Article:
As scientists study and learn more about the complicated genetic makeup of the wheat genome, one chromosomal segment has stood out, particularly in efforts to breed high-yielding wheat varieties resistant to devastating and quickly spreading wheat diseases.
Known as the 2NvS translocation, this segment on the wheat genome has been associated with grain yield, tolerance to wheat stems bending over or lodging, and multiple-disease resistance.
Now, thanks to a new multi-institution study led by wheat scientist Liangliang Gao of Kansas State University, we have a clearer picture of the yield advantage and disease resistance conferred by this chromosomal segment for wheat farmers — and more opportunities to capitalize on these benefits for future breeding efforts.
The Aegilops ventricosa 2NvS segment in bread wheat: cytology, genomics and breeding, published in Theoretical and Applied Genetics, summarizes the collaborative effort by scientists from several scientific institutions — including International Maize and Wheat Improvement Center (CIMMYT) head of global wheat improvement Ravi Singh and wheat scientist Philomin Juliana — to conduct the first complete cytological characterization of the 2NvS translocation.
A rich background
The 2NvS translocation segment has been very valuable in disease-resistance wheat breeding since the early 1990s. Originally introduced into wheat cultivar VPM1 by the French cytogeneticist Gerard Doussinault in 1983 by crossing with a wild wheat relative called Aegilops ventricosa, the segment has been conferring resistance to diseases like eye spot (Pch1 gene), leaf rust (Lr37 gene), stem rust (Sr38 gene), stripe rust (Yr17 gene), cereal cyst (Cre5 gene), root knot (Rkn3 gene) and wheat blast.
The high-yielding blast-resistant CIMMYT-derived varieties BARI Gom 33 and WMRI#3 (equivalent to Borlaug100),released in Bangladesh to combat a devastating outbreak of wheat blast in the region, carry the 2NvS translocation segment for blast resistance.
Earlier research by Juliana and others found that the proportion of lines with the 2NvS translocation had increased by 113.8% over seven years in CIMMYT’s international bread wheat screening nurseries: from 44% in 2012 to 94.1% in 2019. It had also increased by 524.3% in the semi-arid wheat screening nurseries: from 15% in 2012 to 93.7% in 2019. This study validates these findings, further demonstrating an increasing frequency of the 2NvS translocation in spring and winter wheat breeding programs over the past two decades.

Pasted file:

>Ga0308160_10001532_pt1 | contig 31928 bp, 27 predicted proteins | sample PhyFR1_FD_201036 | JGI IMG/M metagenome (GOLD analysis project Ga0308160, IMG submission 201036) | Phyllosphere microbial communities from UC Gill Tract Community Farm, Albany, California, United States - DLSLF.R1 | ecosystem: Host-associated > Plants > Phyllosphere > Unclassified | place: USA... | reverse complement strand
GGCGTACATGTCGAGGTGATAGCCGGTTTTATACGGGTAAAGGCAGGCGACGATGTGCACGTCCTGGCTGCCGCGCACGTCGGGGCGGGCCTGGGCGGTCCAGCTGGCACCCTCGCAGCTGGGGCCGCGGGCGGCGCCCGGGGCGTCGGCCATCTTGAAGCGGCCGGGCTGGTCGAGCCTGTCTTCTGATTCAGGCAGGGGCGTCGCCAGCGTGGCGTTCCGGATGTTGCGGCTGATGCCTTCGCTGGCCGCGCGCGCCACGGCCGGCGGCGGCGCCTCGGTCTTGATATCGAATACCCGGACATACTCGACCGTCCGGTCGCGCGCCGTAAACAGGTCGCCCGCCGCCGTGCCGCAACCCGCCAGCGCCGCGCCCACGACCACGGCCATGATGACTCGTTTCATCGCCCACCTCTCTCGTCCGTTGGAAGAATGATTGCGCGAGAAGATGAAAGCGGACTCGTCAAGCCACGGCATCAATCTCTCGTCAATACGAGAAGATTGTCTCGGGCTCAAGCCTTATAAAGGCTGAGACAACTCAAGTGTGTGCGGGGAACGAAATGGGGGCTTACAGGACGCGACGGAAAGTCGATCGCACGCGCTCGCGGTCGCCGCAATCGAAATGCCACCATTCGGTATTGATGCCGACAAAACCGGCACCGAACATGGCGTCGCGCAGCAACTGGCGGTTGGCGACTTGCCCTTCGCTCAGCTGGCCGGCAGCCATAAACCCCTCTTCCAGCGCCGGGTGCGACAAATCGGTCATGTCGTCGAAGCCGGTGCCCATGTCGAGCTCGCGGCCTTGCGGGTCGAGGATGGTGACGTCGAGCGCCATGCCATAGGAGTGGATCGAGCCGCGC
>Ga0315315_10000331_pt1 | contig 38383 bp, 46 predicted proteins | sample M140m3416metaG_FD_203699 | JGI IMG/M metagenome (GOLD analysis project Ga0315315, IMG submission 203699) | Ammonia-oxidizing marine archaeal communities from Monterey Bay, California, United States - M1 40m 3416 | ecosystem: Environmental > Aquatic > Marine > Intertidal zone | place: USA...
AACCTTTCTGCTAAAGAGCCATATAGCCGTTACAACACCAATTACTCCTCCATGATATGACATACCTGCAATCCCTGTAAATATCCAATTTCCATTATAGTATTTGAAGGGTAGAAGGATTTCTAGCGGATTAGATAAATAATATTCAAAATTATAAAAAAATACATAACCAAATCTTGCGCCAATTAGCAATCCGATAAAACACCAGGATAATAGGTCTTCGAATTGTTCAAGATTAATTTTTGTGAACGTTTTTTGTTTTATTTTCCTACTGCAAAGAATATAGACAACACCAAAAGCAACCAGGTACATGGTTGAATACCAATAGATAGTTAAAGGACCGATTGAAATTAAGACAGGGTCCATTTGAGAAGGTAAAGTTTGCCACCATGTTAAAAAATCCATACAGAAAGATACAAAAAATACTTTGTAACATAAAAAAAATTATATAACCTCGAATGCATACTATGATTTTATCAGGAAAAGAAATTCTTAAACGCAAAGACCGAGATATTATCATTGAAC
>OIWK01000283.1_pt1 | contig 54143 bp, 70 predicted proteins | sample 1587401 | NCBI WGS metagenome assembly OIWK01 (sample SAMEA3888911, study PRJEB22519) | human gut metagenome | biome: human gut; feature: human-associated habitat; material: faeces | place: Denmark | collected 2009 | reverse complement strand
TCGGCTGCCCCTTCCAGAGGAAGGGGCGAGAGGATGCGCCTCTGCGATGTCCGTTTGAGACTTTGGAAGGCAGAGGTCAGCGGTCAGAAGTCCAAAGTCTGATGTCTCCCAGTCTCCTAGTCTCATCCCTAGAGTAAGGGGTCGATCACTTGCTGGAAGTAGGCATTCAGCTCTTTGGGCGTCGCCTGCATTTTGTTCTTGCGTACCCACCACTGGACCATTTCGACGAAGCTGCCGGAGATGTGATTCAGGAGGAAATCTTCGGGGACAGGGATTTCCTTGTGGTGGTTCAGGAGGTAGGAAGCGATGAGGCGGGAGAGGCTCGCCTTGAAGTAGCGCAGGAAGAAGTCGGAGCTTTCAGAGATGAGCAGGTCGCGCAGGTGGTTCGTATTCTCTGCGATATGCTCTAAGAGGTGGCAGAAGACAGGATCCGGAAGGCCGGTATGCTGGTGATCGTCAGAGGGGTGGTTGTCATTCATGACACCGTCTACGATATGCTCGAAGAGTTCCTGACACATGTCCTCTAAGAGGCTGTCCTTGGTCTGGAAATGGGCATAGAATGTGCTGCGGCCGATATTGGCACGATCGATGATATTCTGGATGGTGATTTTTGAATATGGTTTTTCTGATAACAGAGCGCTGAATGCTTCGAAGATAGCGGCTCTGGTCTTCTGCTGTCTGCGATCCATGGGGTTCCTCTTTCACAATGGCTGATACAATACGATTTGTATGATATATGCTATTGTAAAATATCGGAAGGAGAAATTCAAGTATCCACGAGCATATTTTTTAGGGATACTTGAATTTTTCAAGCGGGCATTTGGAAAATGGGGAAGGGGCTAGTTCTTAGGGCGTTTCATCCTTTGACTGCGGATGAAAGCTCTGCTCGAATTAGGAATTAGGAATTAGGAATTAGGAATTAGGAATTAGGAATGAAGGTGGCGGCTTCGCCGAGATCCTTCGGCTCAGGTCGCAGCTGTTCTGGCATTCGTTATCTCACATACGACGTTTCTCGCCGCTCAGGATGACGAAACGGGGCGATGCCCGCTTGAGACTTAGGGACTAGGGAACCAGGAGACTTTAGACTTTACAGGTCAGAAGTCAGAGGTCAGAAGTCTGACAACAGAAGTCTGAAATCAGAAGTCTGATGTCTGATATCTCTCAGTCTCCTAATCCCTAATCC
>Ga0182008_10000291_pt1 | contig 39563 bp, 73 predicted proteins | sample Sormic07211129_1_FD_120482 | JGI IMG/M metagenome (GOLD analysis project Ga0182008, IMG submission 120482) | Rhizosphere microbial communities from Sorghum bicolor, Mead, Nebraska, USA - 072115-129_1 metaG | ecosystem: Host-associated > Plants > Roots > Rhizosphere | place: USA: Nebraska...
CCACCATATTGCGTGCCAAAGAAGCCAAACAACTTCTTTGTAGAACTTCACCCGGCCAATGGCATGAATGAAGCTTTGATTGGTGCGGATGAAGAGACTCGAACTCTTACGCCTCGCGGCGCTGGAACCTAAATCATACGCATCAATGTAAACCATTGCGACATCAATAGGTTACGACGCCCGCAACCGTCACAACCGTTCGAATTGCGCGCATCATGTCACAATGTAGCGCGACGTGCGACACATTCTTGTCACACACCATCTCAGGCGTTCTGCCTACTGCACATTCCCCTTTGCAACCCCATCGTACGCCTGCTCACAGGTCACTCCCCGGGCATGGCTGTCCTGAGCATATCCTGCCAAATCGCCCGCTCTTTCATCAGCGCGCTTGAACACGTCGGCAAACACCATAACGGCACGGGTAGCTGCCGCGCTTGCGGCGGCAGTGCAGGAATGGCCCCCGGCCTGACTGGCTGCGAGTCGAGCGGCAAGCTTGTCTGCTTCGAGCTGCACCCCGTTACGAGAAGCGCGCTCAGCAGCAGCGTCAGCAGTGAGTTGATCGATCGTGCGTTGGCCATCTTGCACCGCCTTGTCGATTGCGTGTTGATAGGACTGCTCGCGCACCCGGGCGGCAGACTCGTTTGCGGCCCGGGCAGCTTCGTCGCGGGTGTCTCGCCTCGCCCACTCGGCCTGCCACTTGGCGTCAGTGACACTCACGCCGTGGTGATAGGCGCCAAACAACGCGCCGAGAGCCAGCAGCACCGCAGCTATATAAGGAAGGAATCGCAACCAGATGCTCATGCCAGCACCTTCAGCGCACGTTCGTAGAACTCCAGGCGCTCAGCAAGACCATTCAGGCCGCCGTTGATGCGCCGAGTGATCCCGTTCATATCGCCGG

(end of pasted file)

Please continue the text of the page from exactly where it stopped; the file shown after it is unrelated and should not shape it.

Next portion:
The authors of this study completed a novel assembly and functional annotation of the genes in the 2NvS translocation using the winter bread wheat cultivar Jagger. They validated it using the spring wheat cultivar CDC Stanley and estimated the actual size of the segment to be approximately 33 mega base pairs.
Their findings substantiate that the 2NvS region is rich in disease resistance genes, with more than 10% of the 535 high-confidence genes annotated in this region belonging to the nucleotide-binding leucine-rich repeat (NLR) gene families known to be associated with disease resistance. This was a higher number of NLRs compared to the wheat segment of the Chinese Spring reference genome that was replaced by this segment, adding further evidence to its multiple-disease resistant nature.
In addition to being an invaluable region for disease resistance, the study makes a strong case that the 2NvS region also confers a yield advantage. The authors performed yield association analyses using yield data on lines from the Kansas State University wheat breeding program, the USDA Regional Performance Nursery —comprising lines from central US winter wheat breeding programs — and the CIMMYT spring bread wheat breeding program, and found a strong association between the presence of the segment and higher yield.
The yield and disease resistance associations of the 2NvS genetic segment have been helping farmers for years, as seen in the high proportion of the segment present in the improved wheat germplasm distributed globally through CIMMYT’s nurseries.
“The high frequency of the valuable 2NvS translocation in CIMMYT’s internationally distributed germplasm demonstrates well how CIMMYT has served as a key disseminator of lines with this translocation globally that would have likely contributed to a large impact on global wheat production,” said study co-author Juliana.
Through CIMMYT’s distribution efforts, it is likely that national breeding programs have also effectively used this translocation, in addition to releasing many 2NvS-carrying varieties selected directly from CIMMYT distributed nurseries.
With this study, we now know more about why the segment is so ubiquitous and have more tools at our disposal to use it more deliberately to raise yield and combat disease for wheat farmers into the future.